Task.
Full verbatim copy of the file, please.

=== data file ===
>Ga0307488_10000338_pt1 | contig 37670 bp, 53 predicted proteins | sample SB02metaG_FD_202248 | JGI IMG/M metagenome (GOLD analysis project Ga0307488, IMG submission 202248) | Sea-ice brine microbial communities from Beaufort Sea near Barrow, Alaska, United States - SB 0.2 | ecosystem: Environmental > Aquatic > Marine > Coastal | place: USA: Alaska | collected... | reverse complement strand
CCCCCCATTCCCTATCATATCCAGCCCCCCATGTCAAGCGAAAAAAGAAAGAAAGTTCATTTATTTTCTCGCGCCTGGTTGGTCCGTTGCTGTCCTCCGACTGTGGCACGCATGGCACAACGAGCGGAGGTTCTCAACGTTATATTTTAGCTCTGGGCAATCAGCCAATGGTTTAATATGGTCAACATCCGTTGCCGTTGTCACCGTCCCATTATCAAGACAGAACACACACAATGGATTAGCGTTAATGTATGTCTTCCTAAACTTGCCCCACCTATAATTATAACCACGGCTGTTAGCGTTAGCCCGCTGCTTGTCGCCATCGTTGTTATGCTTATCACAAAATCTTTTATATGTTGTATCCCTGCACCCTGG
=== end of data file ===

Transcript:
>Ga0307488_10000338_pt1 | contig 37670 bp, 53 predicted proteins | sample SB02metaG_FD_202248 | JGI IMG/M metagenome (GOLD analysis project Ga0307488, IMG submission 202248) | Sea-ice brine microbial communities from Beaufort Sea near Barrow, Alaska, United States - SB 0.2 | ecosystem: Environmental > Aquatic > Marine > Coastal | place: USA: Alaska | collected... | reverse complement strand
CCCCCCATTCCCTATCATATCCAGCCCCCCATGTCAAGCGAAAAAAGAAAGAAAGTTCATTTATTTTCTCGCGCCTGGTTGGTCCGTTGCTGTCCTCCGACTGTGGCACGCATGGCACAACGAGCGGAGGTTCTCAACGTTATATTTTAGCTCTGGGCAATCAGCCAATGGTTTAATATGGTCAACATCCGTTGCCGTTGTCACCGTCCCATTATCAAGACAGAACACACACAATGGATTAGCGTTAATGTATGTCTTCCTAAACTTGCCCCACCTATAATTATAACCACGGCTGTTAGCGTTAGCCCGCTGCTTGTCGCCATCGTTGTTATGCTTATCACAAAATCTTTTATATGTTGTATCCCTGCACCCTGG